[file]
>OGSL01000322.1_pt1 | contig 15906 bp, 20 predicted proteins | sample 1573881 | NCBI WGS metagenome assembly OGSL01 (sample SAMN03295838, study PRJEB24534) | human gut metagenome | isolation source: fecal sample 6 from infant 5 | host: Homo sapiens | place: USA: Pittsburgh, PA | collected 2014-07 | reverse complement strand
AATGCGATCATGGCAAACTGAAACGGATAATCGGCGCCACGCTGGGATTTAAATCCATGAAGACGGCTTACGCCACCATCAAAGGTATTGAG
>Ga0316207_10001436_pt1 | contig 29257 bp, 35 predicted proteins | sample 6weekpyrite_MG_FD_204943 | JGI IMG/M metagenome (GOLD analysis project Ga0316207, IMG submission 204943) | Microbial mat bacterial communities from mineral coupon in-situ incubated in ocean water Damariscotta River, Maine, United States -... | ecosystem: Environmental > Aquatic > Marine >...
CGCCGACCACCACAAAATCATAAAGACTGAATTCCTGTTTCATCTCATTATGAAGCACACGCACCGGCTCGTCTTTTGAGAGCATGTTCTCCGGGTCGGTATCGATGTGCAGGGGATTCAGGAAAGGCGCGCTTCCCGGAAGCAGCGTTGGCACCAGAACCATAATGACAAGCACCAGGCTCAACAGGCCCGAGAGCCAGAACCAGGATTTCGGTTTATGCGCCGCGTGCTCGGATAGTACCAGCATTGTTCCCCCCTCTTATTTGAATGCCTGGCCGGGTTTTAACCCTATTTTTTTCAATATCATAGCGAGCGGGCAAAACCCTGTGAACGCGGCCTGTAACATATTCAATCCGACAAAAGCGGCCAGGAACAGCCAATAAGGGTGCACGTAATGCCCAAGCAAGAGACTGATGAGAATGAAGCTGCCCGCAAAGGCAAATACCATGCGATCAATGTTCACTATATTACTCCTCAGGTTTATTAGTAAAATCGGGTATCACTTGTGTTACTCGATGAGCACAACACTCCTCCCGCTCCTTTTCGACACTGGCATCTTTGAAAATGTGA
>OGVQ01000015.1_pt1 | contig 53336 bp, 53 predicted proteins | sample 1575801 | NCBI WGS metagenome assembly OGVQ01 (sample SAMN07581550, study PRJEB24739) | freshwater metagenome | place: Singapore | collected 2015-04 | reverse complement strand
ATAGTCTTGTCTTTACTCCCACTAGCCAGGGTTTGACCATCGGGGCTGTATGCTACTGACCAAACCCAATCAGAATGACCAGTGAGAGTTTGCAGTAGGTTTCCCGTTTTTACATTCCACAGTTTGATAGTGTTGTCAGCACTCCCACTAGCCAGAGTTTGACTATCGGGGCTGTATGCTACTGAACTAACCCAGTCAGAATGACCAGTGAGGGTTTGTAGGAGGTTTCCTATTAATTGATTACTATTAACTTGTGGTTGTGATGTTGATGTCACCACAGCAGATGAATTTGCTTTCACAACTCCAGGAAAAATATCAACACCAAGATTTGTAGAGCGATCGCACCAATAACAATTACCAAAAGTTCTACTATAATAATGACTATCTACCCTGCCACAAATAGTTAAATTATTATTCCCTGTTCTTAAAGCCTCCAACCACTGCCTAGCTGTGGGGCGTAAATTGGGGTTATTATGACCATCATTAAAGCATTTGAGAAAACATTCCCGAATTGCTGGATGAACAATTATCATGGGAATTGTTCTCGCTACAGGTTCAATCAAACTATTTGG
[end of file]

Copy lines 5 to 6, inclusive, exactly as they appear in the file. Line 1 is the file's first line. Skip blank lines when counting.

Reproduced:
>OGVQ01000015.1_pt1 | contig 53336 bp, 53 predicted proteins | sample 1575801 | NCBI WGS metagenome assembly OGVQ01 (sample SAMN07581550, study PRJEB24739) | freshwater metagenome | place: Singapore | collected 2015-04 | reverse complement strand
ATAGTCTTGTCTTTACTCCCACTAGCCAGGGTTTGACCATCGGGGCTGTATGCTACTGACCAAACCCAATCAGAATGACCAGTGAGAGTTTGCAGTAGGTTTCCCGTTTTTACATTCCACAGTTTGATAGTGTTGTCAGCACTCCCACTAGCCAGAGTTTGACTATCGGGGCTGTATGCTACTGAACTAACCCAGTCAGAATGACCAGTGAGGGTTTGTAGGAGGTTTCCTATTAATTGATTACTATTAACTTGTGGTTGTGATGTTGATGTCACCACAGCAGATGAATTTGCTTTCACAACTCCAGGAAAAATATCAACACCAAGATTTGTAGAGCGATCGCACCAATAACAATTACCAAAAGTTCTACTATAATAATGACTATCTACCCTGCCACAAATAGTTAAATTATTATTCCCTGTTCTTAAAGCCTCCAACCACTGCCTAGCTGTGGGGCGTAAATTGGGGTTATTATGACCATCATTAAAGCATTTGAGAAAACATTCCCGAATTGCTGGATGAACAATTATCATGGGAATTGTTCTCGCTACAGGTTCAATCAAACTATTTGG